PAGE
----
So anyways, it was also awesome because we got to stay in a hotel AND have a later curfew. Yes, we are treated like children. I got to have braised fish with baton de manioc, pimont (like sirache), and onion. DELICIOUS hot fresh off the grill of the fish mama not to mention cheap and tastey paired with an ice cold Castel.

The next day was pretty awesome as well. First, we went to a women's co-op who make Shea butter and got to learn about the Shea butter process and (more importantly) about women's co-ops in general, how this particular one got started, and how it functions today. These women are so smart – they make loads of money making that Shea butter and they are trying to expand their market outside of just Bangangte', Yaounde, and Bamfassam (the regional capital of the West). Then, we went to a small village where an agro volunteer lives to learn about tofu production and THEN got to eat some fried tofu with onion and pimont!! After which, the volunteer also works with a women's co-op bakery and talked about the positives and negatives of their organization and got to eat some beniets. Good morning!

Tofu Making: after you grind the soybeans, you have to cook them for about 30 minutes to denature the toxins in the beans. Then you add vinegar to speed up the coagulation

Then you press the soy like cheese, then leave under a rock for a few hours and Voila! Tofu! Here, they add boullion cubes and pimont to add some spicy and salt. 

Finally, it started raining. And raining. And it was pretty cold. And I don't have a rain coat. So I got very cold. We were out in the jungle in a tiny village with only mud roads out. We plowed along, got stuck four times, but luckily we had tiny villages along the way to help push us out (along with us!) so needless to say we arrived in Bangangte' SO muddy. Wow so muddy. The mud is dark red too, similar to the red clay soils in the south : ) but my shoes were caked. When I got home Sunday, my family just laughed at me, because Cameroonians would never walk around with shoes as dirty as mine are. They are always impeccably dressed, I don't know how its possible!

So all in all, its been a very good week. We only have three days of class before ANOTHER field trip to the North West Region!! More mountains!! More cooler weather! And I'll be more ready for it this time, even though I still don't have a raincoat but whatevs. I make due. I should buy an umbrella but I'll miss the Thursday market this week.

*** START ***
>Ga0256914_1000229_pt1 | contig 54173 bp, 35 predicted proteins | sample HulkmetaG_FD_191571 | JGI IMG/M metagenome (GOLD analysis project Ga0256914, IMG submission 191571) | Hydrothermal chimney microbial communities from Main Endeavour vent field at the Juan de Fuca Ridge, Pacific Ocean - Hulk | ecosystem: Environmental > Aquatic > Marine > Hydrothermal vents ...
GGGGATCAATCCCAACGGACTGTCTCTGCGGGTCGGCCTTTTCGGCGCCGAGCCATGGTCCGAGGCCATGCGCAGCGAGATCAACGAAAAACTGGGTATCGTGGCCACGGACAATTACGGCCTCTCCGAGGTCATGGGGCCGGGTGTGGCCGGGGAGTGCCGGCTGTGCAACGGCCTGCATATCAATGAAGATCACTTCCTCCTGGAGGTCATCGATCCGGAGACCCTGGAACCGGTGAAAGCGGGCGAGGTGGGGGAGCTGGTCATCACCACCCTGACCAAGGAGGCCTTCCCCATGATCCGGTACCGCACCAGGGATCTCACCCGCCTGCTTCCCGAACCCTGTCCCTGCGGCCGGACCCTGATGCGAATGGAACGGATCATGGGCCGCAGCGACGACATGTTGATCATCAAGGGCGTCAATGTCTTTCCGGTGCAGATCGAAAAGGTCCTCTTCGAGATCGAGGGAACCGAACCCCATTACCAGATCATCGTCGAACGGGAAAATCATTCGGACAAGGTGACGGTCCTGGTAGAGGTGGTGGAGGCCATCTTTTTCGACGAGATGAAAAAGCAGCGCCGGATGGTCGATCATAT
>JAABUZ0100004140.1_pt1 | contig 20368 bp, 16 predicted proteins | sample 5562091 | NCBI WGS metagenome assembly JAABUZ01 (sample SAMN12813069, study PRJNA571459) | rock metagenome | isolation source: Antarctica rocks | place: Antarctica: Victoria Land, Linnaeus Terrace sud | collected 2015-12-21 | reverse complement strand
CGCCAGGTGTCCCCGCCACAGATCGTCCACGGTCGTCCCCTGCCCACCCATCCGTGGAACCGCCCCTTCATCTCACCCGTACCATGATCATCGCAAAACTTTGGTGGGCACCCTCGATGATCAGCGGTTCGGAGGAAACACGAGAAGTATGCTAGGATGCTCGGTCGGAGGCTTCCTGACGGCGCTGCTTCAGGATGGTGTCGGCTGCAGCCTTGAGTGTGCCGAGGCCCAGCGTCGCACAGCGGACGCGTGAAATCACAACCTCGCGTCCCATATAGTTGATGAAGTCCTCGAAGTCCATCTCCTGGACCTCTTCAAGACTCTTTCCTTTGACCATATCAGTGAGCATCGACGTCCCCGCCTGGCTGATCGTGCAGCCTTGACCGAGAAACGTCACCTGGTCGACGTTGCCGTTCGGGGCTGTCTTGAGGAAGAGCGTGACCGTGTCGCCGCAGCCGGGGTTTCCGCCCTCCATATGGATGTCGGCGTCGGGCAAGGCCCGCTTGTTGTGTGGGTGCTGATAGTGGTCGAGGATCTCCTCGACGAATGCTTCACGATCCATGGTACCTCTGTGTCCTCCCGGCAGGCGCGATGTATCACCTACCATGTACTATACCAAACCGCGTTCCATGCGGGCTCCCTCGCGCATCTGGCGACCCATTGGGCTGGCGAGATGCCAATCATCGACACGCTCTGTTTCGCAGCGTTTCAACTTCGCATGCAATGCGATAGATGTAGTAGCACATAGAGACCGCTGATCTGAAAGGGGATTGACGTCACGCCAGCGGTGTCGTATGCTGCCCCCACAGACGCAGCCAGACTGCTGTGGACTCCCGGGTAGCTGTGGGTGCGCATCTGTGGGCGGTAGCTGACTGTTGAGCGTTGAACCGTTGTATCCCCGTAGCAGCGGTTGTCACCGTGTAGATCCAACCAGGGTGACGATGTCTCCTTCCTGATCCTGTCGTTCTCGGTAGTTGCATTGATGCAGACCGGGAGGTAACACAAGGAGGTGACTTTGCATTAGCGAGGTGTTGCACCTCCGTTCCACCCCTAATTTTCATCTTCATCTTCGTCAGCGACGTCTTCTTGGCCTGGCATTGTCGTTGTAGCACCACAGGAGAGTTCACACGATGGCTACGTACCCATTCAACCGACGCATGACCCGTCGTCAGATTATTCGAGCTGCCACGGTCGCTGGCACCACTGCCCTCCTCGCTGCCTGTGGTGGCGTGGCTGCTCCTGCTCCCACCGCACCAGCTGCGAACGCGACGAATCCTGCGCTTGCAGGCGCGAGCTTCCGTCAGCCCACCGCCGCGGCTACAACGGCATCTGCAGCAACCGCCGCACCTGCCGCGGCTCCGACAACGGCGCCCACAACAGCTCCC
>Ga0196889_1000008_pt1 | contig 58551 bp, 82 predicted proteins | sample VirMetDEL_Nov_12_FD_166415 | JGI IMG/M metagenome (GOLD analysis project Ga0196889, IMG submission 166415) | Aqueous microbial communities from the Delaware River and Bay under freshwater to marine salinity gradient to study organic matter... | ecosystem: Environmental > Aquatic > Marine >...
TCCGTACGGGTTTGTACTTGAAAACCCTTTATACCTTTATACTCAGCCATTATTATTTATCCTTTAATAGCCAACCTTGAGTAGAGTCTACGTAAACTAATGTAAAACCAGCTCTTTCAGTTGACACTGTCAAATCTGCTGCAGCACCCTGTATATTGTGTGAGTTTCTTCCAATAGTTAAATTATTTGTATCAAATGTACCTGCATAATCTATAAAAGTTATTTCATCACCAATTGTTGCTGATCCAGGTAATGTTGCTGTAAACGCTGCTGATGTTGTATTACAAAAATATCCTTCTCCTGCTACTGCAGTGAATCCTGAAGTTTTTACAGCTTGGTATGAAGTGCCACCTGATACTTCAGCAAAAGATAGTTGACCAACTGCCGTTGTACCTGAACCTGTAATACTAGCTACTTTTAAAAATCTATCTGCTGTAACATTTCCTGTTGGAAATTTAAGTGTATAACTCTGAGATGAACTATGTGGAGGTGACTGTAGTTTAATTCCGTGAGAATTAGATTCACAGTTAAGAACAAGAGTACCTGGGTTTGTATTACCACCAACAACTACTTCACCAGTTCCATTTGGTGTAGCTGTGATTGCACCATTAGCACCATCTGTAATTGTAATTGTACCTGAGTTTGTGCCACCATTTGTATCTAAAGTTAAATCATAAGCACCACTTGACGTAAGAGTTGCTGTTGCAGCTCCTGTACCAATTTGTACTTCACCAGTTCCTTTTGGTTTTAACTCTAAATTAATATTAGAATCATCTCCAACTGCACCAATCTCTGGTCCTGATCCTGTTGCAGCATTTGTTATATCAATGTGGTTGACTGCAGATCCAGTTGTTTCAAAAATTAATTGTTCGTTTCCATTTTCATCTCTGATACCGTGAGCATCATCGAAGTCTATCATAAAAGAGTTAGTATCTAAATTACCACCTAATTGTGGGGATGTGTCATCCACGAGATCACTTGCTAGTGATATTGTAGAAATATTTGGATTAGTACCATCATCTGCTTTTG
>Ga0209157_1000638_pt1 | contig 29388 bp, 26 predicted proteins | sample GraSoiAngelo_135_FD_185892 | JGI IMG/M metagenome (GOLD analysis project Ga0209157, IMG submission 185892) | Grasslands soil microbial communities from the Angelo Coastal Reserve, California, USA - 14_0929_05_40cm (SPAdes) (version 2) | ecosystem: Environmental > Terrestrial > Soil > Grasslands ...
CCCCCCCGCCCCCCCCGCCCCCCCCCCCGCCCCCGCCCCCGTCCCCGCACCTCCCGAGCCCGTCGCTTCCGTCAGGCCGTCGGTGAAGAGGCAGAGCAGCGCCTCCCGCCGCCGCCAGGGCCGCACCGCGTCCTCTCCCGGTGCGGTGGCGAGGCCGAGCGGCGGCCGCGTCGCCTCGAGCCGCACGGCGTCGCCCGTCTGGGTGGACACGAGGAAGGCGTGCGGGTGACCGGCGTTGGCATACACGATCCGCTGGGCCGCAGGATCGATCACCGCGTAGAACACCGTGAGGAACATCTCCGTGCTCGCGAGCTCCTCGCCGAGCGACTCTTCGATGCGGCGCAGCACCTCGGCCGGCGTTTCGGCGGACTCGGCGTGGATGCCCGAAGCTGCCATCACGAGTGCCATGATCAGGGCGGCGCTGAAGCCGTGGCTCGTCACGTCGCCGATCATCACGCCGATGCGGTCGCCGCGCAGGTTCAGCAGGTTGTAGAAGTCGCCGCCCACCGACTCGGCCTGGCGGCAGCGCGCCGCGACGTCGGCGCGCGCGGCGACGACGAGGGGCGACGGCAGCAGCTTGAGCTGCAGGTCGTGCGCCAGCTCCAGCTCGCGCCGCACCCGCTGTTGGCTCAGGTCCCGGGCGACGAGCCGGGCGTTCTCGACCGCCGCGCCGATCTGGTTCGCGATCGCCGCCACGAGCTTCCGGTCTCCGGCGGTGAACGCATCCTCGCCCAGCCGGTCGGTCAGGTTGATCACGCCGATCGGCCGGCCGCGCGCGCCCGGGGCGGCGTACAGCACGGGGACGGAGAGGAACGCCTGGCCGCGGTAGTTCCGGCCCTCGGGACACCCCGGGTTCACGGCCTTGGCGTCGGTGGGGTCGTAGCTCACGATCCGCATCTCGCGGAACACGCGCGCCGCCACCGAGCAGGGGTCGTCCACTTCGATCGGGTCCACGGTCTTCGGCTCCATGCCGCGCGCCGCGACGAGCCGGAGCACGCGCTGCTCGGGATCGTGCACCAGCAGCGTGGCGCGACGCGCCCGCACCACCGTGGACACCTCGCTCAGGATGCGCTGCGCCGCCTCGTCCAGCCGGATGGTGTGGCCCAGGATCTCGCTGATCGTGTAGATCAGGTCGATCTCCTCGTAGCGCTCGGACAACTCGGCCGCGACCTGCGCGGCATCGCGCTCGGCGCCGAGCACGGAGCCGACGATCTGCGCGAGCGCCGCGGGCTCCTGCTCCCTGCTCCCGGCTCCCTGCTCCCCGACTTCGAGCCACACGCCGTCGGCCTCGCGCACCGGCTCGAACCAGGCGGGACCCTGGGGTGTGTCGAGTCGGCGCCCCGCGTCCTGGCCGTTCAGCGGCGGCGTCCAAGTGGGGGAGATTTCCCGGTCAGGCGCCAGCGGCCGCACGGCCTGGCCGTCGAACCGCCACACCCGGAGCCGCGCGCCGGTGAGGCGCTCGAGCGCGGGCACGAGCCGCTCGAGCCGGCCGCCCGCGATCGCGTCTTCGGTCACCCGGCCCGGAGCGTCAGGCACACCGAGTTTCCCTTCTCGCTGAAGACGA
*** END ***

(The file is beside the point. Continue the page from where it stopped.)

OOH and I know this is only gossip, BUT we all had our second interviews with Tiki, the program director for Agroforestry, last week. Tiki told me he wants to send me to the Extreme North!!! We'll see next week (November 2nd!! Check back around that date if you want to know because I'm sure I'll be blasting it all over my blog/facebook because I'll be so excited!) for sure, but I'm pretty excited. I'll have to learn fulfulde (unless I really want to focus on French, which I do, but I already tested high enough on the language test so I can if I want). But anyways, I don't want to say TOO much because its not for sure yet.

Anyways, I love you all! Things are going fine with my host family, all is well. Send me letters! I really like them! Emails also work too! Let me know whats going on with you all!!

Saturday, October 15, 2011

Breakfast!! Usually I have an omelet with bread, but this morning I got fried plantains : )  
I hope this pictured loads but in case it does - its a picture of Ashleigh at our demo-plot! 

The training house - fellow trainees are playing soccer outside. It was a bit too hot for me! We have all our sessions and classes inside. 

Wednesday, October 12, 2011

The beat goes on....

Week Three of training!

Things are finally getting rolling. I feel more comfortable in my family : ) and am getting into a routine. Things are always changing in my house – we constantly have brothers and sisters visiting from Yaounde and Douala, staying for a few days, and heading back. Staging is really getting busy too, hence the little time I've had to blog.